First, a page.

Hold out your hand in front of you, with your palm facing the ceiling.

(Yes, please, play along.)

Place into the center of your palm, an object that would rest there comfortably, and provide little strain.

(Examples of such items may include a coin, pebble, paperclip, bottle cap, key, playing card, letter, small roll of tape, pencil, eraser, button, thimble, key, marble, stick of gum, a tiny ball, piece of cereal, ring, pendant, cuff link, die, piece of candy, tea bag, k-cup, plastic army man, puzzle piece, daffodil, green bean, or even a baked bean.  Poor examples of things to place in your hand include a broom, computer, ladder, pineapple, pitcher of water, dog, cat, ferret, chinchilla, pipewrench, brick, laddle, shoe, board game, french horn, coffee pot, belt, watermelon, cooked noodles, chainsaw, plunger, pumpkin, iron, shovel, backpack, or a cantaloupe.)

Now that you’ve selected an appropriate item, and placed it in your palm, don’t move.

(I trust that the aforementioned lists were adequate assistive examples to aid in your selection process)

Your hand remains open, and your selected object rests comfortably in your hand.  You feel no strain on your wrist, fingers, or palm.  The object provides delicate, slightly enjoyable pressure where it touches your palm.  You look at your hand, and observe an open, accepting, extended, extremity, with a foreign object perched delicately at its center, and you smile.

(Nothing satirical to add here)

In time, you sense that this lackadaisical appreciation of  foreign influence may be better experienced, more deeply.  So, you bring your fingers in, press your fingertips against your palm, and squeeze the object tightly.  You turn your wrist around, with your palm facing the ground, seeing the intensity of your grip, as you note the flexing of the muscles in your forearm.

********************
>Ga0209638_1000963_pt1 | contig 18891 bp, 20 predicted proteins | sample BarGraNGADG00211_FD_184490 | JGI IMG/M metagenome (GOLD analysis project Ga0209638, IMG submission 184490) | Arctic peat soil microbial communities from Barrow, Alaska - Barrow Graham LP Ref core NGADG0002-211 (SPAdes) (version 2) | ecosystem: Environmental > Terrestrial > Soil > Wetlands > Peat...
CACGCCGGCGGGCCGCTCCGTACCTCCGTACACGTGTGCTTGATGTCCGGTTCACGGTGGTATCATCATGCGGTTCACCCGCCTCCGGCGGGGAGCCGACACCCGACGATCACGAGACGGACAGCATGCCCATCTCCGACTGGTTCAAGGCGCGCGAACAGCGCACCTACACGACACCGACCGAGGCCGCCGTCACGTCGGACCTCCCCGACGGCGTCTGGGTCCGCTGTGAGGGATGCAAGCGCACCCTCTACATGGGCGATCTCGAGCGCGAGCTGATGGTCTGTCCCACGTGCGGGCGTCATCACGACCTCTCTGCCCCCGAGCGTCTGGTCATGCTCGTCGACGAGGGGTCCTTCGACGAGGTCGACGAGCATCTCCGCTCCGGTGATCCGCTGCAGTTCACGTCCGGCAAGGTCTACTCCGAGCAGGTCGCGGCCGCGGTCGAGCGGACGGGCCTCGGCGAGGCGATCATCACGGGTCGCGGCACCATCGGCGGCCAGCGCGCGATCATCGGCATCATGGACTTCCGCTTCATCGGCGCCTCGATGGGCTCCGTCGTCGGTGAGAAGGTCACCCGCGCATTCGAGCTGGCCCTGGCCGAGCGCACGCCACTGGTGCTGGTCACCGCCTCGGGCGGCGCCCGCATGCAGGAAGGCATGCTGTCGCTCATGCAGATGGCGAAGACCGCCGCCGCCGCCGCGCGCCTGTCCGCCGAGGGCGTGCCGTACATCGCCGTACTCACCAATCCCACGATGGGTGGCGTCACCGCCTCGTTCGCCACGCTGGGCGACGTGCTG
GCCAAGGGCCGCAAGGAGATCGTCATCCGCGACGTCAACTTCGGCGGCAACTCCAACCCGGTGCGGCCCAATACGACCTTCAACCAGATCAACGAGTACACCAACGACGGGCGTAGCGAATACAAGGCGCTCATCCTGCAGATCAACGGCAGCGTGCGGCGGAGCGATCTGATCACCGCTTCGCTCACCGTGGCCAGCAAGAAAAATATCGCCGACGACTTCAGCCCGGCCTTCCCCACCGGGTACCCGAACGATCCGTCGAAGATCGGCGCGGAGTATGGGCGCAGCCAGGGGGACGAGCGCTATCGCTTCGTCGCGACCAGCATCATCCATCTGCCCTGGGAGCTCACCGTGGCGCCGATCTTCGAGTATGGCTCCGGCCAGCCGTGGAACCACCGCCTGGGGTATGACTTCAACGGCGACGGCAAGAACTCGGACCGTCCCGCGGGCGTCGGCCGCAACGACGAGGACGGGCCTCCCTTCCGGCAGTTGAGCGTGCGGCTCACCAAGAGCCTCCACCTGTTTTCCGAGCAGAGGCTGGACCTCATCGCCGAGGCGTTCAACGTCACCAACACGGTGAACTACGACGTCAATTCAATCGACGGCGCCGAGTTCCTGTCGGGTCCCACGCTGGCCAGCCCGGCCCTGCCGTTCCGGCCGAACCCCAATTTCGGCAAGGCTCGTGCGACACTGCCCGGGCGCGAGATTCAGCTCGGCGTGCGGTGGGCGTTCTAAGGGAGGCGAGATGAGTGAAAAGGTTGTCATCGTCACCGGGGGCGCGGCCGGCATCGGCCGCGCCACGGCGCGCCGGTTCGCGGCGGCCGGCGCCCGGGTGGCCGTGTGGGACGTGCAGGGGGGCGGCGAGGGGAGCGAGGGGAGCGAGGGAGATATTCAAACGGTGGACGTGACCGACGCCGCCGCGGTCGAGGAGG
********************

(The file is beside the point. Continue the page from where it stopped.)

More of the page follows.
(Interestingly enough, as the grip tightens, the increasing pain upon the knuckles, and the wrist, of the applying hand of the crushing squeeze, continues)

Regardless of how hard you bear down upon the chosen object, you don’t feel it any more intensely, than when it rested, open-handed, in your palm.  If your chosen object had ridges, or spikes, they would have damaged, or pierced the flesh of your palm.  You can clench the object, till blood drips from your hand, but, ultimately, it’s your tensed grip, that will fail.  Your palm, your fingers, and your sinews will succumb to the intense, clenched, pressure; they will eventually falter, and ultimately, release.

(You will feel so, incredibly, relieved, when you spread your fingers wide.)

(You’ll feel such less pressure, when you turn your hand over.)

(You may even relax, when your grip, finally, subsides.)

Do not grip things with such fierce intensity.  Engage them with your hand extended, and open.

Humbly yours,



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